Your brand’s style guide lays out the intricate details of your brand that keep you consistent and on message. 

Much like a cocktail, there are many parts that must coexist to create the perfect balance. Shift one of these parts too much and you have a completely different drink and a completely different brand.

Ingredients of a Brand Guide

Brand Voice

Your brand voice is the personality your organization takes on through its communication. It’s what pulls your audience to you and helps you stand out from the crowd. Your brand voice could be humorous, serious, sassy or any number of personality types. 

A style guide is going to lay out what your voice is and the types of words you would and would not use when communicating with your audiences. It’s a great piece of information to refer to when writing press releases, ad copy or social media posts.

Your brand voice is what all your other brand elements fit into. On the rocks? Straight up? Highball? 

Over time, your customers will become familiar with your brand voice and know what to expect from your communications. A strong and resonant brand voice can endear you and your product to your audience and inspire the same kind of brand loyalty your customer has to their ‘go-to’ beverage brand.


A logo is the visual mark that serves as a symbol for a brand. It tends to be the element of the brand guide people think of most often. Like the rum in a daiquiri or tequila in a margarita, a unique logo can become the heart of your overall brand.

Your logo should be distinct so you stand out from the crowd. People should be able to recognize your logo and immediately correlate it with you and your services. 

Logos have many elements that tell a story about your brand from the colors included in it to the shape or visual elements involved. The brand guide will detail these elements and how to best use the logo for the sake of consistency, such as sizing, spacing and alternative uses.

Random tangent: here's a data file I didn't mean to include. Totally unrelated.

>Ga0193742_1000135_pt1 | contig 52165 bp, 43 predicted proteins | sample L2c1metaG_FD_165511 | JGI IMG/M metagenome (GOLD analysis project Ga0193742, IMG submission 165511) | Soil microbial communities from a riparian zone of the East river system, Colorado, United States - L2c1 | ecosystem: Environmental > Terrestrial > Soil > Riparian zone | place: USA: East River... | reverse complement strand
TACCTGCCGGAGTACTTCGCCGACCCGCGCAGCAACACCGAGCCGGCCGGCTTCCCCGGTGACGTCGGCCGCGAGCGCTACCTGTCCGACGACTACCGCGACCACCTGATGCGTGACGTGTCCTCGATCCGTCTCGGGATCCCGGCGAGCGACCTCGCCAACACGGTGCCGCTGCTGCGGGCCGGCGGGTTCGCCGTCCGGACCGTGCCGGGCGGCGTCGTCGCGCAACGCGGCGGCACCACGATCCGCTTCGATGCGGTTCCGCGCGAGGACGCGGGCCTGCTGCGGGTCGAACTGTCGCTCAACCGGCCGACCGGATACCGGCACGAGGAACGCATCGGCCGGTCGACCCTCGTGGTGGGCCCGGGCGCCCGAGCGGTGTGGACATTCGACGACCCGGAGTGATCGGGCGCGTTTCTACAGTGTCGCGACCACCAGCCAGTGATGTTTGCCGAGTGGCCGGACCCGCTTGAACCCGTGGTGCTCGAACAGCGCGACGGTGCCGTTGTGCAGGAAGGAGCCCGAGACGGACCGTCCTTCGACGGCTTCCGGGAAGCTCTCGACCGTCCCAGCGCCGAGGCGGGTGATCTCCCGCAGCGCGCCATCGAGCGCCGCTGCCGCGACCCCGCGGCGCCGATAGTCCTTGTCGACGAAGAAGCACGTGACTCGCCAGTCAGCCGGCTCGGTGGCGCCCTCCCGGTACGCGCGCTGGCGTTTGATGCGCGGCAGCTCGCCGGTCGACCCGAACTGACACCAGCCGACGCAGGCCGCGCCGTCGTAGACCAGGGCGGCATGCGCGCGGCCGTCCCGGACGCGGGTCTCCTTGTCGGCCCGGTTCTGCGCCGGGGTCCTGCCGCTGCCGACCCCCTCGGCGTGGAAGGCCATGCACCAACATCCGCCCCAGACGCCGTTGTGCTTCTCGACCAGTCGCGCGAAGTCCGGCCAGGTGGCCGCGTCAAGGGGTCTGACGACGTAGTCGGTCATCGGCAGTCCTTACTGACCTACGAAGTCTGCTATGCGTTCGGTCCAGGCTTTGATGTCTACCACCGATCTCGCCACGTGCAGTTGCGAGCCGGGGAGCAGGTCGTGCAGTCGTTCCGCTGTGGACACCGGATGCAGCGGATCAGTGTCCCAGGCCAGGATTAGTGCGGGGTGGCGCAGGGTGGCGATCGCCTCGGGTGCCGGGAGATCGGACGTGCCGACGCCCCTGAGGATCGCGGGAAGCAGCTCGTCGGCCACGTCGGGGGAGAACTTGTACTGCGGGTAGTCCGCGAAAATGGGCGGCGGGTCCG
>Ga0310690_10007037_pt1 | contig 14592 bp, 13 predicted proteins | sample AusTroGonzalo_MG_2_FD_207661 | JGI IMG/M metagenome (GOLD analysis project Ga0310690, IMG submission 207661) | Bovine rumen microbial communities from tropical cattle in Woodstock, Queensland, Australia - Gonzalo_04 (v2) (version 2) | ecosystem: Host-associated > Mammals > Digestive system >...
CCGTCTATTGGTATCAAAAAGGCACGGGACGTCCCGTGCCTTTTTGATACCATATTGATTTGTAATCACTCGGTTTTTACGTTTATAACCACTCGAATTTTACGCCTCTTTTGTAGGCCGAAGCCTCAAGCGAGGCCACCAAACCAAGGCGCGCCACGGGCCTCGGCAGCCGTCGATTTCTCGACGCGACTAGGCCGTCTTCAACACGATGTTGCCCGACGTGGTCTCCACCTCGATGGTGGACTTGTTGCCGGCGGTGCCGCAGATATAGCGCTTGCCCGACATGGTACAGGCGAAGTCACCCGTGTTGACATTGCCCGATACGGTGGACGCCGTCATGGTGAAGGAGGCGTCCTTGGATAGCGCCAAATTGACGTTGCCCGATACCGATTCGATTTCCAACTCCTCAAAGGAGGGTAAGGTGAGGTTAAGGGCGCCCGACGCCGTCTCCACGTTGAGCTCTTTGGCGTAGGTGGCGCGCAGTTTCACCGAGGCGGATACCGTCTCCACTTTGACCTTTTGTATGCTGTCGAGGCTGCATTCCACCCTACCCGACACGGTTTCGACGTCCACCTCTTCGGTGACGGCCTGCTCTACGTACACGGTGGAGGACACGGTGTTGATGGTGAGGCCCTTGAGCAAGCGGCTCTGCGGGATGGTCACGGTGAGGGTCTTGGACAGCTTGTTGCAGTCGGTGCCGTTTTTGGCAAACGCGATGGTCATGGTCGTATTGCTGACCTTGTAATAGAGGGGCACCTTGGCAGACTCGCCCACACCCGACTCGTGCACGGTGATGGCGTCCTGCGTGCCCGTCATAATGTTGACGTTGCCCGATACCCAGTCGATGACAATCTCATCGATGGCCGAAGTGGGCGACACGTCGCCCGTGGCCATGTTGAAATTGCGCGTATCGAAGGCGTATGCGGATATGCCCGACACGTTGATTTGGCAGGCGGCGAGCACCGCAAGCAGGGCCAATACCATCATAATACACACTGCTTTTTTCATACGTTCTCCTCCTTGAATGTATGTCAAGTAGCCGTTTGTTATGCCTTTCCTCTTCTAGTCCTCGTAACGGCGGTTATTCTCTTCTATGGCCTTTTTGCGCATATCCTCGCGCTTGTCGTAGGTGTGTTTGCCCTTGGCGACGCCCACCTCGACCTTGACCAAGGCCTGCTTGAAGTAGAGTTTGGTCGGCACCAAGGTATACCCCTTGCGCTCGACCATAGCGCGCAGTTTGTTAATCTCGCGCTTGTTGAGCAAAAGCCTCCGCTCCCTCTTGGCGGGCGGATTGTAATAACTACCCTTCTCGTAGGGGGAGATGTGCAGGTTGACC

Typography is a subtle part of your brand that makes a big difference when used correctly. Much like the lime sugar in a mojito, it’s subtle but drastically changes the taste without it. The typeface being used should reflect your brand, from a clean sans-serif to a formal serif. 

Your brand guide will explain which typeface you should be using and what variations of that typeface are appropriate.

While your brand’s typography may not be what jumps to mind immediately when a customer thinks of your brand, standardizing your fonts can create cohesiveness across your marketing that adds the sophistication and charm.


The color palette in a brand guide is an important element that has much more thought put into it than it looks. A color palette sets a mood that speaks to your audience when they see it. 

The clean look with hints of green limes of a Caipirihna can evoke refreshing summer feelings, just as the clean white used with the Apple logo can make people think of the future and new technology. 


The kind of photography you use can say a lot about your brand, and your brand guide can explain what type of photography you should be using. From the types of expressions on people’s faces to the locations of the photos, your brand guide will keep your brand consistent. 

When it comes to an Old Fashioned, presentation is important. It should be garnished with an orange peel and a cherry for that classic Old Fashioned look. Without those, it’s hardly an Old Fashioned. If your photos are visually all over the place or missing major elements, it’s going to be difficult for customers to recall having seen your brand. And I’m not going to remember an Old Fashioned with that orange peel scent hitting my nose.

Recipe for a good brand

Your brand guide is your reference for any time your need to make a decision regarding your brand’s communication. It tells you how you should say something and what it should look like.   The consistency a brand guide provides allows you to create an experience for your customers that they’ll come to expect and appreciate. 

Your brand guide lays out your brand’s exact ingredients so it doesn’t become something else over time, the way a Mojito becomes a Daiquiri becomes a Caipirinha becomes a Caipirissima.

If you’re looking to perfect your brand and stay consistent with your own brand guide, let us know. We’re always up for a discussion about branding and a cold drink.